Sunday night. Perhaps it's because I just passed my 37th birthday or because I'm approaching several milestones on my journey to better health (Ten Percent Challenge, Part II), but I've been thinking a lot about what it means to be healthy and whether or not I'll be able to handle getting to goal and maintaining a healthy weight for the rest of my life.

There's a lot of fear for me around the entire idea of being not fat, not overweight, not beyond the pale of society's acceptance, for reasons that have never really been clear to me. Certainly, there's the fear that, in ending my self-imposed exile from the world, I'll find that it really never was the weight that made people shun me or not want to be friends, but, rather, that it was me, myself, without regard to weight. As I slowly begin the exercise of putting myself out there in the world (with my CASA training), I feel the old fear creeping up - "you'll never be good enough", "they won't like you once they get to know you", "why bother, you know you'll just fail eventually" - and it's got me on edge. There was even a moment last night, as I was reading my CASA policies and procedures manual, when I thought I might decide to resign from the program because it's very exacting in the way things have to be done and I thought to myself, "you'll never be able to get it all right and, if you can't be perfect, why try?" I was even planning to tell my supervisor that at my mid-training interview on Tuesday. It's too hard. I'm too scared. I'm just not good enough. I guess I'll just hide in my house, alone, for the rest of my life.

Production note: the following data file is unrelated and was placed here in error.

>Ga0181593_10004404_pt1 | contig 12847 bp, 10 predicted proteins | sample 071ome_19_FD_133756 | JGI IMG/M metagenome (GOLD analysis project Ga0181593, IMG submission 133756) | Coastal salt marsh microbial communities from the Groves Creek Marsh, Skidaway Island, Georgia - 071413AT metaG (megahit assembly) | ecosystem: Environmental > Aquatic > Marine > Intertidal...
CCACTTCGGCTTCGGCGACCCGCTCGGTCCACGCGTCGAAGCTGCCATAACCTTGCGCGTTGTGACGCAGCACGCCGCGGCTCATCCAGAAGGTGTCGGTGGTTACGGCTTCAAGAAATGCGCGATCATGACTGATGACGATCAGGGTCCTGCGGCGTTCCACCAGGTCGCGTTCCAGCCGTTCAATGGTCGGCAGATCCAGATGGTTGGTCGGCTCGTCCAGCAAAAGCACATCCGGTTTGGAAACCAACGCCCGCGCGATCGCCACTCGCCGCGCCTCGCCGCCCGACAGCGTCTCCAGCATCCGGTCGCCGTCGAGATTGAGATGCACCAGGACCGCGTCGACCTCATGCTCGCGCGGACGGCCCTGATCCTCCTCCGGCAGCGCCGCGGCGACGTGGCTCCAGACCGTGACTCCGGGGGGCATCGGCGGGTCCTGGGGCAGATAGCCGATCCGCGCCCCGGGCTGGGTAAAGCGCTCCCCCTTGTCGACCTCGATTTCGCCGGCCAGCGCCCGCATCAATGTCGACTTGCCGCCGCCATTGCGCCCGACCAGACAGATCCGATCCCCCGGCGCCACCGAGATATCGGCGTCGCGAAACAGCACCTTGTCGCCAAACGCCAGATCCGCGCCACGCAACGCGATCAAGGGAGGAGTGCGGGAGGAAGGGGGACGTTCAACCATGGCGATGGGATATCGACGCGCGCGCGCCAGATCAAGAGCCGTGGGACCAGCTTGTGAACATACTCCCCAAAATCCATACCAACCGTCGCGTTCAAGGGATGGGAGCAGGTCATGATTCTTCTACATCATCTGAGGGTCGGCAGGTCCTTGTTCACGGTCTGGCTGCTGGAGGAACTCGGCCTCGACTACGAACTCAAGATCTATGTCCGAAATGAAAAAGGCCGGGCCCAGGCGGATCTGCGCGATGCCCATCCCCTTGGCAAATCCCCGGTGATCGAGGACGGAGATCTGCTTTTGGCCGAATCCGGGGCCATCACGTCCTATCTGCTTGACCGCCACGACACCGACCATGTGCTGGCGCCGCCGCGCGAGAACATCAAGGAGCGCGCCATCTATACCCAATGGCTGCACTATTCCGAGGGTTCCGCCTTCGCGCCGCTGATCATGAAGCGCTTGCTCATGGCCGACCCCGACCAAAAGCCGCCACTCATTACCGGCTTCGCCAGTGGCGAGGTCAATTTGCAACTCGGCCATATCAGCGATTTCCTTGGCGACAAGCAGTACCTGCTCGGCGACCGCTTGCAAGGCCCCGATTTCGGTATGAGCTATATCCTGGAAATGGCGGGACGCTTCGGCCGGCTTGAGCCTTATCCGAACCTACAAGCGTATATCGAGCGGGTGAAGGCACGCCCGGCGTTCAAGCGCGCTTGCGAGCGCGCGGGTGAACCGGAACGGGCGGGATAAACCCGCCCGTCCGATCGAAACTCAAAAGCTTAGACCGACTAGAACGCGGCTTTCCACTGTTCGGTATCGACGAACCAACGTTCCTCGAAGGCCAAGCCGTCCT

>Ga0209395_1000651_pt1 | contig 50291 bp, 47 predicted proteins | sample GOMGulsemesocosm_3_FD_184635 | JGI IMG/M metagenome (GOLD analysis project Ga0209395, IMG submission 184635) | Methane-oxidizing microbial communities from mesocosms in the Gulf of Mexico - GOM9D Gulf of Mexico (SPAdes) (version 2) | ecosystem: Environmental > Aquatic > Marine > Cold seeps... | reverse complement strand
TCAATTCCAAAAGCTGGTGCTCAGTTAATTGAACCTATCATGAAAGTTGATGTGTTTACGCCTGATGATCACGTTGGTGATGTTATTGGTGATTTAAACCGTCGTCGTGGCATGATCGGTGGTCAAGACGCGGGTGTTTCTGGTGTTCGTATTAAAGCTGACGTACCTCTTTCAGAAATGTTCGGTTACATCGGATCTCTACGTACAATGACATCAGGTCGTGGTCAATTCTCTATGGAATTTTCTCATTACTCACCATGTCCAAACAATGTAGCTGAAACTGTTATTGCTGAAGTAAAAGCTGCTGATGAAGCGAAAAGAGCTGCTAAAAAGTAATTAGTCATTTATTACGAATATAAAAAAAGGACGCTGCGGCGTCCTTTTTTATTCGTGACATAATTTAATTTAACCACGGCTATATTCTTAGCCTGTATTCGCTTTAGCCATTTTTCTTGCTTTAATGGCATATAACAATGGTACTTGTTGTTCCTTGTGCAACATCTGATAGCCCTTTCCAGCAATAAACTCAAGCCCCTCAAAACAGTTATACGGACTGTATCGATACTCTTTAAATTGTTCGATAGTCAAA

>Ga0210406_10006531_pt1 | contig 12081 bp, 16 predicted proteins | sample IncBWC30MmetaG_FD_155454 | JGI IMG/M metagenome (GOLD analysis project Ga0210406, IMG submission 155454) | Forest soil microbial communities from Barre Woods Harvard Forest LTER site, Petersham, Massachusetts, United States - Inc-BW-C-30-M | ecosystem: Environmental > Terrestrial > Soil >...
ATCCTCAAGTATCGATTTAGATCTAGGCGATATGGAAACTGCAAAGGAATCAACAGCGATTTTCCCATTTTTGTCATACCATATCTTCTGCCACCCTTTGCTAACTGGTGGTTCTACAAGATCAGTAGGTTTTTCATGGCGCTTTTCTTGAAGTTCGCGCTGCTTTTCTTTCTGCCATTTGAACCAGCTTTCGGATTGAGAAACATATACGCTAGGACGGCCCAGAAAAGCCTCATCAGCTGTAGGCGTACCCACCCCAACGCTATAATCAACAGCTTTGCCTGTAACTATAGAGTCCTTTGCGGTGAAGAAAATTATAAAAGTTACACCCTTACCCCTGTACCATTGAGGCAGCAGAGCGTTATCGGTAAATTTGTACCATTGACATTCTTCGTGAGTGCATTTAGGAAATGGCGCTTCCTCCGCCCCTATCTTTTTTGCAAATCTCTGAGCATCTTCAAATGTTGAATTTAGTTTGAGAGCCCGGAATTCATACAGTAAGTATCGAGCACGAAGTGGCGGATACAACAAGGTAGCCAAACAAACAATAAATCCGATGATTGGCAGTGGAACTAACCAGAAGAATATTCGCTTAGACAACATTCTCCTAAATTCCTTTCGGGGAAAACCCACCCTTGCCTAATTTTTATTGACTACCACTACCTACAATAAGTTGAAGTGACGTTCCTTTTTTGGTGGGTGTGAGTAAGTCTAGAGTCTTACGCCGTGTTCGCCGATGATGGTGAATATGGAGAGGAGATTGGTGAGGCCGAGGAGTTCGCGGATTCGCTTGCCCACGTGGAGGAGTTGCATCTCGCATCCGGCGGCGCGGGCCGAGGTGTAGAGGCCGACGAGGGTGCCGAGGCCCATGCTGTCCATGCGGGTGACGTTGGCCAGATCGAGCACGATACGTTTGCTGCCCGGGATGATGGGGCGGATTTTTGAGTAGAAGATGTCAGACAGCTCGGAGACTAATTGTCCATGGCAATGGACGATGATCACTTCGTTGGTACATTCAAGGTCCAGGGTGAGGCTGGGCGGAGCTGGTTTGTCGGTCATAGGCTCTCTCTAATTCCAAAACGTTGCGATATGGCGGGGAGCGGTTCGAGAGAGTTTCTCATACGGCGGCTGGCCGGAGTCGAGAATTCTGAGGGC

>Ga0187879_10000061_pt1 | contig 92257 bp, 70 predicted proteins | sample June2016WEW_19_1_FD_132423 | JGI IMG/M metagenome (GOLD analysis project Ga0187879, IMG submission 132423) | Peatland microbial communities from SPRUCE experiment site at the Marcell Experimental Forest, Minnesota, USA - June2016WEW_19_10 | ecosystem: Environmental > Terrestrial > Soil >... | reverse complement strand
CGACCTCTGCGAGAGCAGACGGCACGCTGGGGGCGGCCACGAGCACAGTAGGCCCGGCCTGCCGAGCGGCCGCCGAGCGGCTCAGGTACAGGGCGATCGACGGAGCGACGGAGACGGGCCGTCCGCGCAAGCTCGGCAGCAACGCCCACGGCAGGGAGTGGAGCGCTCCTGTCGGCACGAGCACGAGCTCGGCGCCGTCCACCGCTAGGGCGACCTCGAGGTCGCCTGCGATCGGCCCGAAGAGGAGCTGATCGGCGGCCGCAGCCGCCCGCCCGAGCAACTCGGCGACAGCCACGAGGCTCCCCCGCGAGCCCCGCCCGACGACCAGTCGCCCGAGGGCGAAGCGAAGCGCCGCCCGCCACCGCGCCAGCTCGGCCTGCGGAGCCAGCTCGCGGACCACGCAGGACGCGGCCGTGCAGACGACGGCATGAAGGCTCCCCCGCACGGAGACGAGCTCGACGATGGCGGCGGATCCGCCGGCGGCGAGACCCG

When I walk, I do a lot of thinking. Truly, it's one of the most relaxing times of the day for me. I don't know why I didn't figure this whole "walking is relaxing" thing out a long time ago! In any case, as I began my walk tonight, I started thinking about an article I was reading in Fast Company magazine today. The issue is several months old and the theme was "courage", which really struck a chord with me and got me started stringing seemingly random thoughts together.

The authors of the articles in the magazine all had different approaches to the idea of courage and had exhibited it in many different ways, but, through all of their stories, I kept being struck by the fact that none of them said they weren't scared before, during, or after their courageous acts, no, it was more that they mastered that fear, harnessed it for their own purposes, and did what needed to be done. So, maybe it's not about being fearless, maybe the fact that I'm scared of everything - literally, everything - isn't a bad thing. Maybe, maybe my fear is a good thing. Maybe the fear is what will save me and bring me into a world I've dreamed of, wished for, and never experienced for myself.

Being afraid isn't a bad thing unless you let that fear stop you from doing what you need to do. It's not the fear that determines whether or not you're brave, it's what you do next that counts. Stay tuned.


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